Saturday, April 25, 2015

Stuntman - Split-Second Action Take Three!



The third issue of Stuntman came out and it didn't. The series was cancelled with the second issue, but a third was published (sort of) in black and white and mailed out to subscribers. That issue featured one sole Stuntman story. The original unused cover art can be seen in the ad above and in a revised form as the cover for Joe Simon's The Comic Book Makers.




"Rest Camp for Criminals" begins with the Stuntman gang of Don Daring, Sandra Sylvan and Fred Drake doing research on the old west for a possible script. They are looking particular for a story about the scar-faced outlaw Windy Hill who supposedly lived in a town called Roaring Gulch. The gang head there for more details not knowing that the near ghost town is actually a rehab for mobsters who have lost their edge and need some re-training to become functioning thugs once again. But soon enough they stumble on the truth and Stuntman (Fred Drake) must don his costume and save the day with wild fisticuffs.


This story was ultimately published in color in the thirty-ninth issue of  Harvey's Green Hornet Fights Crime.


Harvey also published another remaining Stuntman story in the thirteenth  issue of All-New Comics.


"The Diamond's Curse" begins with Fred Drake, Don Daring, and Sandra Sylvan all at a party at the home of Adele Hoppat who famously owns the "Hoppat Diamond" and is having the party to celebrate the completion of her fancy new fish pond. But villains are in the shadows and soon robbery is afoot as Stuntman dons his costume to rescue Sandra who was kidnapped by the thugs as they attempted to speed away by car. He does so, but a ferocious crash kills the hoodlums and despite that the diamond still is missing. Don Daring investigates of course and suspects Banker Burns to whom Hoppat owes a great deal of money. The fish pond becomes an item of interest and when Sandra naively catches a rare fish for dinner the diamond turns up in its stomach. But things are not what they seem still and Stuntman must still make an appearance to save the day.


A fourth issue of Stuntman must have been underway since so much artwork exists of unpublished stories. The art above appears to a cover for issue four (some sources say the second issue), but the story doesn't seem to connect any existing material.


Some of the greatest and most tantalizing Stuntman artwork was discovered in 1980 and existed for many years only in the personal collection of Joe Simon. One example is this utterly fantastic two-page spread for a story featuring "The Panda". Love to have read that one.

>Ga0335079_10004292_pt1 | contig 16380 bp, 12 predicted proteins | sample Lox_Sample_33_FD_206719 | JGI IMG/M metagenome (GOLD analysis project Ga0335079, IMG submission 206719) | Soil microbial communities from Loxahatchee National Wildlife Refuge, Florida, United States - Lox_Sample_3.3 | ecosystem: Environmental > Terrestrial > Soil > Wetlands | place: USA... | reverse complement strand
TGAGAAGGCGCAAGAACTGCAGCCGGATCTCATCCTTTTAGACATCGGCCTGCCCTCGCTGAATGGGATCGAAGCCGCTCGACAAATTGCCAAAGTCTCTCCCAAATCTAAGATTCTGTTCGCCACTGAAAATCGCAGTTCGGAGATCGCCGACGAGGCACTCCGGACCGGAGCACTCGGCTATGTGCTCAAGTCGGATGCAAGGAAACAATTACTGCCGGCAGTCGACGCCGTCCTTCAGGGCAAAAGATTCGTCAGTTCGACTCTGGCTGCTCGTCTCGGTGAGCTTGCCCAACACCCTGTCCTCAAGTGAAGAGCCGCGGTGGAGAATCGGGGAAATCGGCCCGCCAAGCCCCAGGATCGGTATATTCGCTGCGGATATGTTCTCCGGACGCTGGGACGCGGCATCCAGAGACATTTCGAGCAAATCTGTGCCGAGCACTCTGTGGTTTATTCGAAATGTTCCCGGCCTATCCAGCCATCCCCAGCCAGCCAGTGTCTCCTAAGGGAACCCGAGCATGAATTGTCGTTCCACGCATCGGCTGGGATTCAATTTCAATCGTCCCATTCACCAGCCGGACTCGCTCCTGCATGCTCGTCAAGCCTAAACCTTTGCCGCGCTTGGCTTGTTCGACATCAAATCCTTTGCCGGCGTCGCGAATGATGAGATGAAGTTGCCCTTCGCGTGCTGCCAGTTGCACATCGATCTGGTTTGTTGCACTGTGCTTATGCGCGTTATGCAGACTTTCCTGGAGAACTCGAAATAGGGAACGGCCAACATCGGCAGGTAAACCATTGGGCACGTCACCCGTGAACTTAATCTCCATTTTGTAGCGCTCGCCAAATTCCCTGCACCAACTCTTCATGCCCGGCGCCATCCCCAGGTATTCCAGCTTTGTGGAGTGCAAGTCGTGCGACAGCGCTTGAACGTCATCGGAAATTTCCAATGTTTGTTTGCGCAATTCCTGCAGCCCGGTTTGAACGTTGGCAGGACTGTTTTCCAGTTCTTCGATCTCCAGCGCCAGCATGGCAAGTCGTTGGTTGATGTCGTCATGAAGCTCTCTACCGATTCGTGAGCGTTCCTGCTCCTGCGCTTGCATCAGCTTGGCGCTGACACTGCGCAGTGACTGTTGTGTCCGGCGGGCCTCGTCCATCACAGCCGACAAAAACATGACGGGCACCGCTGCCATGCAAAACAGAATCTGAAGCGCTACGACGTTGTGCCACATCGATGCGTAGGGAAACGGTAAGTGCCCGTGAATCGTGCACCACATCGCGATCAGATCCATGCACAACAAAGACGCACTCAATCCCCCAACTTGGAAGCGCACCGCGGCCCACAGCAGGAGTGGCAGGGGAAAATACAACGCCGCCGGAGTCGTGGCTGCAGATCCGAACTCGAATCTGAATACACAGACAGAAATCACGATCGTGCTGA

Here's an ad with a smidgeon more on the character. 


Likewise this story titled "The Evil Sons of M. LeBlanc" seemed exciting. Looks like some great derring-do by the whole Stuntman gang.


This artwork (in magnificent color) made the cut into the Titan reprint volume which I've been using for these reviews. Likewise is complete but largely un-inked unpublished story "Stuntman Crowns a Jungle Lord" to the African jungle to film a movie. They quickly run up against dangerous cannibals but press ahead nonetheless. The film is not successful because of Don Daring's less than convincing portrayal and the antics of Ozzie Meeker who wants the role for himself. Ultimately Stuntman must put in an appearance to fend off dangerous African animals including a leopard and a gorilla.



There is one more Stuntman tale that got published, a two-page text piece which showed up without notice or fanfare in, of all places, the ninth issue of the highly successful Joe Palooka comic. Not at all sure who the author might've been. I suspect it was not Joe Simon nor was it Jack Kirby.



And that was that.


Stuntman, for all his brief glory has long taken his place among the great creations of Joe Simon and Jack Kirby -- the only costumed hero they created for an entire decade, from 1942 (Golden Guardian) to 1953 (Captain 3-D). The lighthearted tone of the stories offers a nice reprieve from the density of many of comics great characters who are often dealing with mighty weighty things. Simon and Kirby characters smile an awful lot, showing that while they are most often dealing with danger they nonetheless enjoy the thrills and life itself. A good lesson for us all, fight the good fight, but don't forget to grin from time to time.


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4 comments:

  1. Isn't it strange that some of Simon & Kirby's best remembered characters didn't quite make it? Fighting American, Boys' Ranch, Stuntman - and no doubt there are others. Curious that what were considered failures at the time can so enhance their reputation. Great images, Rip.

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    1. The sense I get reading about the era is that not unlike today, the quality of the material was less important than access to the marketplace. There was just not room enough on the stands for the product and a lot of it was never displayed. But then quality doesn't always match marketplace success, just ask Rob Liefeld fans.

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  2. So strange that they didnt get all the stories that were done published as back-ups. They got the one in Green Hornet. What happened?

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    1. It is strange that it didn't eventually all get printed. A lot of it was unfinished in some way, so maybe they simply did not want to put another dime into it.

      It's always a bit strange what's sitting in a drawer somewhere.

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